This view of time is in sharp contrast with the fascistic insistence upon rigid and recorded linear systems which can be seen in Vidal’s near-obsession with maintaining correct and regimented temporal structures and his neurotic connection to the paternal watch, which as the homophone suggests exerts a continual watch or gaze over him. Here del Toro draws together elements of fascist propaganda concerning temporal ‘efficiency’ with the symbolic uses of timepieces in fairy-tale narratives, including of course a key intertext for del Toro’s films such as Carroll’s Alice’s Adventures in Wonderland. Vidal seeks to control time in order to control his and others’ destiny, attempting to ‘fix’ time and maintain the order and power of patriarchal law. Images of time and control are echoed in the hour-glass that Ofelia has to obey in her second quest, the encounter with that other monstrous vision of patriarchy, the Pale Man, as though the repressive temporal regime associated with Vidal has ‘leaked’ into the world of fantasy. Ofelia finds herself caught between the regimented here and now and the ancient world of the faun and the fantasy realm in which time moves slowly across aeons and can even be reversed – the nameless Faun visibly grows younger during the film and the viewer also witnesses time going backwards at the beginning of the film. This conversation between the ancient/mythic/historic and the present is a repeated trope in del Toro’s oeuvre, recurring in his most recent film Pacific Rim in the battles between machine-led modernity and near-primordial monsters, the Kaiju. Ofelia finds herself caught in a critical moment in history and forced to make a decision between childhood reliance and adult independence which ironically sees her end the narrative as a perpetually young princess. Interestingly, Victoria Nelson finds a strong link here to the alchemic motif, suggesting that ‘[t]he prime alchemist in Pan’s Labyrinth is none other than Ofelia, and most of the transformations in both worlds, material and supernatural, mirror her own moral development toward goodness’ (2012: 230). Nelson uses the example of the transformation of the ‘enchanted world’ that takes place early in the film, as shown in the morphing of the stick-like insects into Rackham-esque fairies. Quoting del Toro’s own description of it as ‘a magical universe that’s been left out in the rain too long’, she suggests that ‘[t]hough mainstream audiences are quick to interpret this transformation as Ofelia’s own make-believe fantasy, it also indicates that she has already gained the magical ability to change objects in her surroundings simply by focusing her awareness on them’ (2012: 230).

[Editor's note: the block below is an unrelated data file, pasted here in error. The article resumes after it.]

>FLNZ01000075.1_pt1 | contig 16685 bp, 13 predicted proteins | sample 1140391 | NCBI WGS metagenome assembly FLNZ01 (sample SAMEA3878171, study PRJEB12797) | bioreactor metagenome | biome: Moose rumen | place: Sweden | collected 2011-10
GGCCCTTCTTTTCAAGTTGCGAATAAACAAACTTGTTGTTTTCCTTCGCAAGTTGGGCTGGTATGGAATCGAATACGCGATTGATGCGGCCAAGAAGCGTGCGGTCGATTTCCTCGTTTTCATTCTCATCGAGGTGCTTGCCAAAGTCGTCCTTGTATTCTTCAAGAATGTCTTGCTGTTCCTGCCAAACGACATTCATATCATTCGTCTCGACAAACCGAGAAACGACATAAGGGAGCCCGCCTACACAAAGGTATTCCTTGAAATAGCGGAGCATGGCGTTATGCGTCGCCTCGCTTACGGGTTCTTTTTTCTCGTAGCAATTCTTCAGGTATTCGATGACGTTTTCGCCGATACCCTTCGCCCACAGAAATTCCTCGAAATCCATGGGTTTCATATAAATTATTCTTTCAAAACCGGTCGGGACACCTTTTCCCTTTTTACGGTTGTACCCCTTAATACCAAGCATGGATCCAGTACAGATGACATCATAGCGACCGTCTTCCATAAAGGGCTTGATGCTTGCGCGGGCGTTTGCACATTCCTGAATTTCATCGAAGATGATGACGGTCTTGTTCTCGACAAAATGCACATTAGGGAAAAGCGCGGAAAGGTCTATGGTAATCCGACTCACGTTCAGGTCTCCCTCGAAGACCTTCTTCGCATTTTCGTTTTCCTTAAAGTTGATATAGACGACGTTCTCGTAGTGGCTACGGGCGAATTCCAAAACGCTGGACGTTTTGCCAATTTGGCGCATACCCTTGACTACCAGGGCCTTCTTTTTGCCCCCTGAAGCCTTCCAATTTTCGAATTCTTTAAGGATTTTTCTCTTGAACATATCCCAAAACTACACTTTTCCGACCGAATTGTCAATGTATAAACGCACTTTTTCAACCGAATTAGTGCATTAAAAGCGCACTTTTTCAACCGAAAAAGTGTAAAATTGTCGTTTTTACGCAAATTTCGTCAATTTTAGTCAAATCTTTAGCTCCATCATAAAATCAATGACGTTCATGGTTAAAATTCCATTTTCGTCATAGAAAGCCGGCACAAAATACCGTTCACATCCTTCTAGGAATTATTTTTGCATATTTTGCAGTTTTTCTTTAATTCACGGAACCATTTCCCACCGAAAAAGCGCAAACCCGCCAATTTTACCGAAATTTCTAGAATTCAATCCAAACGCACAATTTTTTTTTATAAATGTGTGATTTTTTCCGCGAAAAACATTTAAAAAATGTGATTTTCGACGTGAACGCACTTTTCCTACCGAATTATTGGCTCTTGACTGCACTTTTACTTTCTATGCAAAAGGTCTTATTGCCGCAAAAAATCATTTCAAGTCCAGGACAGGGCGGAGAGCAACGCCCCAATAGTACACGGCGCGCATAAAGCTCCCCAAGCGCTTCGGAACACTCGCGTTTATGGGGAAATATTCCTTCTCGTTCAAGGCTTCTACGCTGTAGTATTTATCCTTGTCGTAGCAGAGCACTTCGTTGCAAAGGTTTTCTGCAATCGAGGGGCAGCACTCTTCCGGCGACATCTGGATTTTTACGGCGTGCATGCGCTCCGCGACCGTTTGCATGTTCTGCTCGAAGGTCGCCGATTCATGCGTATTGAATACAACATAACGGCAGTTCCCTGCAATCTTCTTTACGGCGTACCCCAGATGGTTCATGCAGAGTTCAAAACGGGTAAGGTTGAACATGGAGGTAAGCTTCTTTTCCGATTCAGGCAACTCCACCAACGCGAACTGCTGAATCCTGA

Significantly, where films such as El Corazón del Bosque employ the adult male hero in its quest narrative, Pan’s Labyrinth uses the female child. Children and particularly adolescents act as narrative agents in many fantasy narratives. Pan’s Labyrinth is another text which uses fantasy as a means of commenting upon the troubled world of twentieth-century history. What is striking about the film is not the way in which the real and fantasy worlds are separate but interconnected by magical portals, but the way in which they are revealed as one chaotic yet interdependent environment. From the outset, where Ofelia sees a nymph in the outskirts of the forest, it is made clear that the fantasy world is not automatically an alternative to the strife of the real. Moreover, the fantasy world is a dangerous and terrifying place and the faun is by no means a benevolent guide; indeed he arguably entices Ofelia into danger and ultimately death and seeks to harm her newborn brother at the end of the narrative. Ofelia bears witness to a world in which death and conflict are impossible to escape and it is resilience rather than respite that keeps her alive for so long. Vicky Lebeau identifies a trend in cinema where the child acts as ‘a figure through which to explore the legacy of war and genocide during the twentieth century’ (2008: 141). She goes on to notice how such films are filled with ‘painful iconography’ where the child is a ‘radically traumatised … participant in adult hostilities’ (142). The opening montage which acts as a frame for the main narrative in a way that rhymes with the initial sequence of The Devil’s Backbone reveals del Toro’s take on this ‘painful iconography’. After the production credits the film opens with a blank black screen over which the muted sound of a softly hummed lullaby can be heard along with a distant wind, joined by the sound of rapid breathing. The caption ‘España 1944’ (the lullaby an elegy for a lost nation?) is followed by nondiegetic material in the form of explanatory text setting the historical context for the film. Del Toro plays with viewer expectations here because instead of conventional military scenes or establishing shots of the Spanish landscape we see an indistinct dark screen, maybe rocks and stones. The shot then moves up to the apparently vertical form of a young girl lying horizontally on the ground with a bloodied hand outstretched in a position that references the crucifixion and stigmata of Christ. The camera spirals to show the girl in a horizontal position – accompanied by the continued humming of the lullaby supported by a simple rocking three-note musical accompaniment above, which can be heard by her continued rapid breathing. Her close-up face, filmed in a nocturnal grey-blue, fills the screen. It is at this very early point that there is a shift between reality and the fantastic as blood trickles back into the girl’s nose as she apparently and impossibly returns to life. When this is complete the male voice-over begins with a classic fairy-tale opening ‘A long time ago’ in order to tell the story of Princess Moanna escaping into the ‘real’ world. When the Princess emerges into sunlight (seen as a brilliant blinding white light that fills the screen as the initial black had done) the first images of reality are of the remains of the village of Belchite near Zaragoza, the site of a key battle during the Civil War in 1937, the ruins of which have been left as a memorial. As the voice-over talks of the memory loss, sickness and pain that the fairy-tale princess experiences, so the empty shells of churches and buildings still standing appear but are somehow lost in the process of national forgetting that post-dated the war, a process that was beginning to be officially reversed as the film was released. The hollowed-out remnants of a Catholicism devalued by its complicity with violence and oppression rhymes with the passing references to defunct iconographies that occur throughout del Toro’s earlier films. The sequence ends with a replay of the child in the car arriving at the place of trauma and transformation that del Toro used at the opening of The Devil’s Backbone. In his DVD commentary, del Toro speaks of the problems he had with this opening which resolved once he had the image of the bleeding child and established the sense that the film is about a girl giving birth to herself ‘the way she wanted to be’.